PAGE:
Special to the Enterprise
Colorectal cancers are the third most common cancers in men and women, and the second leading cause of cancer death in the U.S. This year, more than 141,000 people will be diagnosed with colorectal cancer and an estimated 49,000 will die of the disease. Yet, colorectal cancer is one of the most preventable and curable forms of cancer, if caught early.
According to Oakunle Ajayi, M.D. general and colorectal surgeon at Saint Joseph London, colorectal cancer is one of the most treatable forms of cancer, and the rate of successful treatment is high, especially when the cancer is treated early.
“Colorectal cancer is cancer of the colon or rectum,” said Dr. Ajayi. “The cancer can often be prevented with certain types of screening that identify and allow the removal of polyps—grape-like growths on the wall of the intestine—before they become cancerous. And, certainly this type of cancer is most treatable when detected early.”
Dr. Ajayi said those who are at average risk for colorectal cancer should start getting screened at age 50. “If you are at higher risk, you may need to start regular screening at an earlier age,” said Dr. Ajayi.
Colorectal cancer most commonly occurs after age 50, but it is important to know that colorectal cancer can occur at any age and the disease rarely has any symptoms in the early stages, according to Dr. Ajayi. And, there are risk factors that can increase the likelihood of developing colon cancer.
“Heredity is perhaps the strongest risk factor for developing colorectal cancer,” said Dr Ajayi. “It is estimated that approximately 20% of all cases of colorectal cancer are hereditary and this risk increases if you have a primary relative (parent, sibling, or child) who develops colorectal cancer.”
Colorectal cancer also has been strongly associated with lifestyle factors. The following factors may increase your risk of developing colorectal cancer:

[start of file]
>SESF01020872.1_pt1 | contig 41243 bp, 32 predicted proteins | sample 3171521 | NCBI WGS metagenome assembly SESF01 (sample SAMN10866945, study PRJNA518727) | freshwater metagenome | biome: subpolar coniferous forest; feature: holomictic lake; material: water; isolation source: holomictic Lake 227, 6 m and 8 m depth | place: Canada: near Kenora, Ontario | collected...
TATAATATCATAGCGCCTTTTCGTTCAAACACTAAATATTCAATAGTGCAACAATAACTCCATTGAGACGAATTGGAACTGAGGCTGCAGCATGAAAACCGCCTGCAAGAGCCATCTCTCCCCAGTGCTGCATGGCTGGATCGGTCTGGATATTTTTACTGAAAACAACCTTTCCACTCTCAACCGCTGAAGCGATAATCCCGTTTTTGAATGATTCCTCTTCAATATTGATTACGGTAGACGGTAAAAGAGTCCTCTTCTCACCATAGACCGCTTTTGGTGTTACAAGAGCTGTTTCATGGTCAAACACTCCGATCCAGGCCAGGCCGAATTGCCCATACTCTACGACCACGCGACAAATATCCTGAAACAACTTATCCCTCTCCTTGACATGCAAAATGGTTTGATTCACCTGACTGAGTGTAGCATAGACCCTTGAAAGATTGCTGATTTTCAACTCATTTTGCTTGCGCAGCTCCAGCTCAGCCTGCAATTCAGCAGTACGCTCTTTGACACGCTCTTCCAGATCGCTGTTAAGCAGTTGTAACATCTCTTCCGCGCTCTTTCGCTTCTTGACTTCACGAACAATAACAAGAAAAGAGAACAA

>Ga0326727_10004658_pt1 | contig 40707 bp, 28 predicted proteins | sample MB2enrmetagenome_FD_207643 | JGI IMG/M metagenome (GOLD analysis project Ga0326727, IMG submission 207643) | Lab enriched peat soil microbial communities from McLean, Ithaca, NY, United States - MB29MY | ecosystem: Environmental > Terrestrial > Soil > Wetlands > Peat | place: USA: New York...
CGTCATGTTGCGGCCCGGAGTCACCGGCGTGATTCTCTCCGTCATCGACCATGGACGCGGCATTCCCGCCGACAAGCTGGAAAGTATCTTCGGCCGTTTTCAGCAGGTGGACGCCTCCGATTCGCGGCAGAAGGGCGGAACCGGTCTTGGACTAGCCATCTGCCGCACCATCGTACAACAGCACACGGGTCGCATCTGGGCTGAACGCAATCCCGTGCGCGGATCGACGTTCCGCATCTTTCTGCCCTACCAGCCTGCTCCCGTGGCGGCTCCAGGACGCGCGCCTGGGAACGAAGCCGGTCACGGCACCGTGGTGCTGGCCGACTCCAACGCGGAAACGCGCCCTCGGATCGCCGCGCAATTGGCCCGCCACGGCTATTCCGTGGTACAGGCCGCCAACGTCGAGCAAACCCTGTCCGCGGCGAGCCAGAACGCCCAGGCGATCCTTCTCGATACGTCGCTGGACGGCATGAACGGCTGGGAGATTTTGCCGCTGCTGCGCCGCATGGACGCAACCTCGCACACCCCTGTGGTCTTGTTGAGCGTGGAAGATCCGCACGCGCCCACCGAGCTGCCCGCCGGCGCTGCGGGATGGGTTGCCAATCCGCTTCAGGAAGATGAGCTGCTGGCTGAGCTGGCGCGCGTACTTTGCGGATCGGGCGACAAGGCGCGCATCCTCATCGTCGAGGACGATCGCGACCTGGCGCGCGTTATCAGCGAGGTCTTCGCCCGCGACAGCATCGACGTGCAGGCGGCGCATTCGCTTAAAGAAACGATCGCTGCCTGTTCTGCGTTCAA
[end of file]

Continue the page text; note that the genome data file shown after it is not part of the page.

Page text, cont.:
Diet—Diets high in fat (particularly fat from animal sources) and low in fiber have been associated with increased risk of colorectal cancer. Eating a diet that is high in fruits and vegetables may help lower the risk.
Lack of exercise—Regular exercise has been shown to decrease the risk of developing colorectal cancer. Even moderate exercise (30 minutes per day) is beneficial.
Obesity—Obesity increases the risk of colorectal cancer, particularly when weight is distributed in the waist, rather than on the hips and thighs. A high body mass index (BMI) is also associated with an increased risk.
Smoking—Smokers are 30%-40% more likely to die of colorectal cancer than nonsmokers.
Alcohol—Regular use of alcohol in smokers and diets high in fat appear to increase the risk of colorectal cancer. However, there does not seem to be an increased risk in people who drink alcohol, but eat diets high in fiber.
Dr. Ajayi notes that certain medical conditions have been shown to increase the risk of developing colorectal cancer:
— Other types of cancer:
— Type 2 diabetes—Long-term insulin use in patients with type 2 diabetes is associated with a risk of colorectal cancer.
If you have several risks factors, your doctor will first review your medical history and give you a complete medical exam. One or more of the following diagnostic tests may be performed to detect the possibility of colorectal cancer:
— Digital Rectal Exam
— X-ray of the Large Intestine
— Fecal Occult Blood Test
— Endoscopy —In an endoscopic procedure, the physician inserts a flexible tube into the bowel and uses it to examine the interior surface of the bowel for irregularities, such as polyps. This may be limited to the lower colon and rectum (sigmoidoscopy) or may visualize the entire bowel (colonoscopy).
— Biopsy —During a biopsy, the doctor removes a tissue sample from a polyp for examination by a pathologist.
Early stages of colon cancer don’t usually have symptoms, but if you are having any of the following symptoms, you should see your healthcare provider right away:
Bleeding from the rectum
— Change in bowel habits
— Stools that are more narrow than usual
— General problems in the abdomen, such as bloating, fullness or cramps
— Diarrhea, constipation or a feeling in the rectum that the bowel movement is not quite complete
— Weight loss for no apparent reason
— Being tired all the time
If you’re concerned about colon cancer risk, talk to your family doctor. Your doctor can help determine your risk, and recommend the prevention methods that will work best for you.
Dr. Olakunle Ajayi is Board Certified in general and colorectal surgery with offices in London and Manchester. To make an appointment, call 606.330.2370.